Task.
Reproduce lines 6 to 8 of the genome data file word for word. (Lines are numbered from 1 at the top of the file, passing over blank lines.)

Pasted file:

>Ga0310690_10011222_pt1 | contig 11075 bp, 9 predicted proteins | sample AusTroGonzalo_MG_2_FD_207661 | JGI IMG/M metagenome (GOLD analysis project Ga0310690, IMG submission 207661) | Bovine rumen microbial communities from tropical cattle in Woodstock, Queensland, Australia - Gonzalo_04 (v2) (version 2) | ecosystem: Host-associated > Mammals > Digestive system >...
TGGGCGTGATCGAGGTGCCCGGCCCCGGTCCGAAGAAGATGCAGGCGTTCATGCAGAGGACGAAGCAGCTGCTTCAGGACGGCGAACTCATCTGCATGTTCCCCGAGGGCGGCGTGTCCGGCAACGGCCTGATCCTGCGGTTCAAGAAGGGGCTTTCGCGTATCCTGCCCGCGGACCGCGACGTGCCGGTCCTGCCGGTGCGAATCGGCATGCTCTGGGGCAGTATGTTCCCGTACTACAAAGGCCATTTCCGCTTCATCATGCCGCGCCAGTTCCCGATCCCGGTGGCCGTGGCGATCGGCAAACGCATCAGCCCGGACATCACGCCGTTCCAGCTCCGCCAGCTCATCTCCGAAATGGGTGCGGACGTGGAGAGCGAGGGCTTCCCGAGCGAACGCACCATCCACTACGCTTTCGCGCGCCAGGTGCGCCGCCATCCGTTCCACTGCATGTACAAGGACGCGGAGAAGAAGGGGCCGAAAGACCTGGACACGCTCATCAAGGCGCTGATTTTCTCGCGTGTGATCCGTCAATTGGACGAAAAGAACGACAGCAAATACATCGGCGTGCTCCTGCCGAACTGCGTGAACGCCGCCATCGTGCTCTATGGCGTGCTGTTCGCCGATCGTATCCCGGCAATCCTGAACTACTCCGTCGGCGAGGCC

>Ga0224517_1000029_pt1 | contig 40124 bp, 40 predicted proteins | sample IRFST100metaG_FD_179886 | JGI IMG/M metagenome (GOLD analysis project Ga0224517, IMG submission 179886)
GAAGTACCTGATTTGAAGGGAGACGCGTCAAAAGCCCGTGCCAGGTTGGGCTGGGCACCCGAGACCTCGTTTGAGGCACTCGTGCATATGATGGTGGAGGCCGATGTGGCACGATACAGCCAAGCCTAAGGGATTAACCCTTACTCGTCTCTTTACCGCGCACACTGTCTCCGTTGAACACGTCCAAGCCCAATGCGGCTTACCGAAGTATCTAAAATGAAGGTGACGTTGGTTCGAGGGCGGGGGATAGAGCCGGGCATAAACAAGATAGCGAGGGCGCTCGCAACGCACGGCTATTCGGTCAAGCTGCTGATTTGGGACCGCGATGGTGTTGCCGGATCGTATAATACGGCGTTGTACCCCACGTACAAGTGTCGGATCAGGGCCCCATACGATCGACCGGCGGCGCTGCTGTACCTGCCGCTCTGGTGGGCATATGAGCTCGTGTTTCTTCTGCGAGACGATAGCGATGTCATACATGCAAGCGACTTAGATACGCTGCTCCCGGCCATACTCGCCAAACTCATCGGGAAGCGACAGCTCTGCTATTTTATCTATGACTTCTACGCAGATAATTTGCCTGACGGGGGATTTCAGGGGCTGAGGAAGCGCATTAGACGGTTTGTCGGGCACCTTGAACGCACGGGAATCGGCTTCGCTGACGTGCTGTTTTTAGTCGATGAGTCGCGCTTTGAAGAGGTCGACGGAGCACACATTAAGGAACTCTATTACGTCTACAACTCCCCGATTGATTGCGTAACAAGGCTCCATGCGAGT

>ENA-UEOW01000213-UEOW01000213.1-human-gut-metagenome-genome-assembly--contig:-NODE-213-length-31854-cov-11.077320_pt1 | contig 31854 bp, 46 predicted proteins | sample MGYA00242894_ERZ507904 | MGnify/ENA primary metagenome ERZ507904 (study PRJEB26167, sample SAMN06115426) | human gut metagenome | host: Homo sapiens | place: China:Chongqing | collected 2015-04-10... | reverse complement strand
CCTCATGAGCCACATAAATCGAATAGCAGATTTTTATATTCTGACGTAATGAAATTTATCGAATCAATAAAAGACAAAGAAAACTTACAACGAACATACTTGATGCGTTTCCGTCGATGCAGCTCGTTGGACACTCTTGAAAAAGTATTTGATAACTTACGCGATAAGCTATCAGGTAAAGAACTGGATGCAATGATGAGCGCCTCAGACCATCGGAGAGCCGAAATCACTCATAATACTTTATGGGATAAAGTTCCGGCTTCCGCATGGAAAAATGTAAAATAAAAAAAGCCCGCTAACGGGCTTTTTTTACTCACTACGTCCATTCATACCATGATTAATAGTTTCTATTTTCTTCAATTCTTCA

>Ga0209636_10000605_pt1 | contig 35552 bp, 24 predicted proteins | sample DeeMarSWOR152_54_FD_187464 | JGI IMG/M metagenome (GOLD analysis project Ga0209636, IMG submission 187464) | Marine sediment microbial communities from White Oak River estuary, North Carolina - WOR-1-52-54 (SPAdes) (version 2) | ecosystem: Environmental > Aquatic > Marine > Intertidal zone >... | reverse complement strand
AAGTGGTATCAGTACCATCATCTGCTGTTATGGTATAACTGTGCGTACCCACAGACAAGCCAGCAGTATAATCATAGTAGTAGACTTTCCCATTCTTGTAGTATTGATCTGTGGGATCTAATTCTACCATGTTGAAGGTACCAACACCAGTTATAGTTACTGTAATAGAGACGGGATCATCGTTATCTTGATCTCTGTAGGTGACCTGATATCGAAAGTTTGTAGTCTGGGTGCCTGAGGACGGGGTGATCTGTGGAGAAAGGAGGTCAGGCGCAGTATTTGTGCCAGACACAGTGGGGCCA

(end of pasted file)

CCTCATGAGCCACATAAATCGAATAGCAGATTTTTATATTCTGACGTAATGAAATTTATCGAATCAATAAAAGACAAAGAAAACTTACAACGAACATACTTGATGCGTTTCCGTCGATGCAGCTCGTTGGACACTCTTGAAAAAGTATTTGATAACTTACGCGATAAGCTATCAGGTAAAGAACTGGATGCAATGATGAGCGCCTCAGACCATCGGAGAGCCGAAATCACTCATAATACTTTATGGGATAAAGTTCCGGCTTCCGCATGGAAAAATGTAAAATAAAAAAAGCCCGCTAACGGGCTTTTTTTACTCACTACGTCCATTCATACCATGATTAATAGTTTCTATTTTCTTCAATTCTTCA

>Ga0209636_10000605_pt1 | contig 35552 bp, 24 predicted proteins | sample DeeMarSWOR152_54_FD_187464 | JGI IMG/M metagenome (GOLD analysis project Ga0209636, IMG submission 187464) | Marine sediment microbial communities from White Oak River estuary, North Carolina - WOR-1-52-54 (SPAdes) (version 2) | ecosystem: Environmental > Aquatic > Marine > Intertidal zone >... | reverse complement strand
AAGTGGTATCAGTACCATCATCTGCTGTTATGGTATAACTGTGCGTACCCACAGACAAGCCAGCAGTATAATCATAGTAGTAGACTTTCCCATTCTTGTAGTATTGATCTGTGGGATCTAATTCTACCATGTTGAAGGTACCAACACCAGTTATAGTTACTGTAATAGAGACGGGATCATCGTTATCTTGATCTCTGTAGGTGACCTGATATCGAAAGTTTGTAGTCTGGGTGCCTGAGGACGGGGTGATCTGTGGAGAAAGGAGGTCAGGCGCAGTATTTGTGCCAGACACAGTGGGGCCA